Although mammals and birds are widely regarded as the smartest creatures on earth, it has lately become clear that a very distant branch of the tree of life has also sprouted higher intelligence: the cephalopods, consisting of the squid, the cuttlefish, and above all the octopus. In captivity, octopuses have been known to identify individual human keepers, raid neighboring tanks for food, turn off lightbulbs by spouting jets of water, plug drains, and make daring escapes. How is it that a creature with such gifts evolved through an evolutionary lineage so radically distant from our own? What does it mean that evolution built minds not once but at least twice? The octopus is the closest we will come to meeting an intelligent alien. What can we learn from the encounter? In Other Minds , Peter Godfrey-Smith, a distinguished philosopher of science and a skilled scuba diver, tells a bold new story of how subjective experience crept into being—how nature became aware of itself. As Godfrey-Smith stresses, it is a story that largely occurs in the ocean, where animals first appeared. Tracking the mind’s fitful development, Godfrey-Smith shows how unruly clumps of seaborne cells began living together and became capable of sensing, acting, and signaling. As these primitive organisms became more entangled with others, they grew more complicated. The first nervous systems evolved, probably in ancient relatives of jellyfish; later on, the cephalopods, which began as inconspicuous mollusks, abandoned their shells and rose above the ocean floor, searching for prey and acquiring the greater intelligence needed to do so. Taking an independent route, mammals and birds later began their own evolutionary journeys. But what kind of intelligence do cephalopods possess? Drawing on the latest scientific research and his own scuba-diving adventures, Godfrey-Smith probes the many mysteries that surround the lineage. How did the octopus, a solitary creature with little social life, become so smart? What is it like to have eight tentacles that are so packed with neurons that they virtually “think for themselves”? What happens when some octopuses abandon their hermit-like ways and congregate, as they do in a unique location off the coast of Australia? By tracing the question of inner life back to its roots and comparing human beings with our most remarkable animal relatives, Godfrey-Smith casts crucial new light on the octopus mind—and on our own.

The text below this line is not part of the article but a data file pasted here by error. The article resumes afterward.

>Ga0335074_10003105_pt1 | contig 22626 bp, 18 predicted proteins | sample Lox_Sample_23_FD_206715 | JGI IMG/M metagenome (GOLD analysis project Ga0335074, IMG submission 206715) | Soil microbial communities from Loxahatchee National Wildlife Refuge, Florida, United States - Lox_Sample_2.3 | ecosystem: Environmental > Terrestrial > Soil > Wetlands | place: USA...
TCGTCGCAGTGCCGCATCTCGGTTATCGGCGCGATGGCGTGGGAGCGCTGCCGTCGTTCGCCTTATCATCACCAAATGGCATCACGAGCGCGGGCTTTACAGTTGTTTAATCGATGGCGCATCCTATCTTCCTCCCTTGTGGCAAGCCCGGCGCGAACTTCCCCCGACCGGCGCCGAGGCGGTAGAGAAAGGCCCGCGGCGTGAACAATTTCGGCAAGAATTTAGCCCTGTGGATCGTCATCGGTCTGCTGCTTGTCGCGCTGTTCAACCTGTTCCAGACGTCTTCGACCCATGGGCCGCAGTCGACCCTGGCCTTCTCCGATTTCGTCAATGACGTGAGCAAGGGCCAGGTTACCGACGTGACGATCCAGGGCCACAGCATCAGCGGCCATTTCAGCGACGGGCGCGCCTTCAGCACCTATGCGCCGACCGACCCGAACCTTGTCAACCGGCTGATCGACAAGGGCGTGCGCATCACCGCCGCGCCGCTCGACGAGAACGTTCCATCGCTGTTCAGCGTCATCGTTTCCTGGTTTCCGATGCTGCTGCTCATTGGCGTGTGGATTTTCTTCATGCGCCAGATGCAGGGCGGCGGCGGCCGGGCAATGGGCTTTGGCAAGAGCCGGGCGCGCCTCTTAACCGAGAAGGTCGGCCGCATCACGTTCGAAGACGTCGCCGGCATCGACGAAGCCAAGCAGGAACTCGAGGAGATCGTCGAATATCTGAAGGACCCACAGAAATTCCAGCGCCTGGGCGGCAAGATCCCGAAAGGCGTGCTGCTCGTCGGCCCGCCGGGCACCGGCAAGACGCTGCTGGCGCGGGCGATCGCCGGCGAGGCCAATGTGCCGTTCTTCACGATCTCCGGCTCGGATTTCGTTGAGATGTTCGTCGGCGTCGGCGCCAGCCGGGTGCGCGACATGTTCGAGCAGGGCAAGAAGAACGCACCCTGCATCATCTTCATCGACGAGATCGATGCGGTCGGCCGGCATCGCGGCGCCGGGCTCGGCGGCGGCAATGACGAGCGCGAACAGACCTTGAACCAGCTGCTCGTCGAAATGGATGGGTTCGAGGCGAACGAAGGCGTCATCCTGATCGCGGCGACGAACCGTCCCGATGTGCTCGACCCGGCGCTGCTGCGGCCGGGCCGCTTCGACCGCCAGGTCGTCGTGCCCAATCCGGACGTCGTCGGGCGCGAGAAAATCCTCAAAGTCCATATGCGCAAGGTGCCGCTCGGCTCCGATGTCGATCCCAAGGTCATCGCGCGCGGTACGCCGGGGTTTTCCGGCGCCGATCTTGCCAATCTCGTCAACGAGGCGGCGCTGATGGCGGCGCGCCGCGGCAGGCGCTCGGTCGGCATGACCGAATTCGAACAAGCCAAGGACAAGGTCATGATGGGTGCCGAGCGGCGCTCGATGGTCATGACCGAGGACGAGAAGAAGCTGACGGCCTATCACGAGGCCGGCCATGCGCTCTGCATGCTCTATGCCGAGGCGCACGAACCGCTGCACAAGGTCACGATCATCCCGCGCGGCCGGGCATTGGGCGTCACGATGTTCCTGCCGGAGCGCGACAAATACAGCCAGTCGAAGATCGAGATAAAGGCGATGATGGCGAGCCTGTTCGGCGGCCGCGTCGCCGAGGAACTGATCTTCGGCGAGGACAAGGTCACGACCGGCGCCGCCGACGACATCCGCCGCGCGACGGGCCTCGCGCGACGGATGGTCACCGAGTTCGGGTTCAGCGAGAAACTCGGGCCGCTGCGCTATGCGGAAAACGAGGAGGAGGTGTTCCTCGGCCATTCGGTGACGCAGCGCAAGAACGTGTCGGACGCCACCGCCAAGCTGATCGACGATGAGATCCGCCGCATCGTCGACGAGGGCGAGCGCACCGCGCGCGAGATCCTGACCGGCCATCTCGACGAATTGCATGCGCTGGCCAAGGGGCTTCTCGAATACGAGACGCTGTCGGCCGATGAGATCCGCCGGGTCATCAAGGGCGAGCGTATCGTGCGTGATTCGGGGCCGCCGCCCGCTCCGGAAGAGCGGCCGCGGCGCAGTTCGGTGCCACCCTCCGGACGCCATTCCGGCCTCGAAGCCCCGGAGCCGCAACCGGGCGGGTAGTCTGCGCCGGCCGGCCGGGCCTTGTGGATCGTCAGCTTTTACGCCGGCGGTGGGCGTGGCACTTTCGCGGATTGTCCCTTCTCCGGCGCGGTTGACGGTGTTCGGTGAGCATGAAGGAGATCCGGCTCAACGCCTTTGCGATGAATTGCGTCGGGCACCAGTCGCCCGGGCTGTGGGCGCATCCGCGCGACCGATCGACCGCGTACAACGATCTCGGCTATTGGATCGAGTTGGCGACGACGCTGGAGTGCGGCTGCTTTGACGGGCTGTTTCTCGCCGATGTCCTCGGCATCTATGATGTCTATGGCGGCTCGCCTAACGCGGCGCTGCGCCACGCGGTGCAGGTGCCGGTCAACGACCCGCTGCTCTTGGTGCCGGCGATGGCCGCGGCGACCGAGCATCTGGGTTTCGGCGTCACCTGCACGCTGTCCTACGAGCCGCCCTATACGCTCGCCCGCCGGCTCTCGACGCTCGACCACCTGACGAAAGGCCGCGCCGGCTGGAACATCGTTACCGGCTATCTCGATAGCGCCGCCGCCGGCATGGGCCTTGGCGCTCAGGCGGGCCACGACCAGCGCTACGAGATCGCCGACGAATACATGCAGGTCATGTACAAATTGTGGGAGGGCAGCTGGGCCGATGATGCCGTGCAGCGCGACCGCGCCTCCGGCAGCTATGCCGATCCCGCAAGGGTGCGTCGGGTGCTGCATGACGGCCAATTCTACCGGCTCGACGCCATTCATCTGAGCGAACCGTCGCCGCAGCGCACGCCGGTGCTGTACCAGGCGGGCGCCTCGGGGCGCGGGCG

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Other Minds – Peter Godfrey-Smith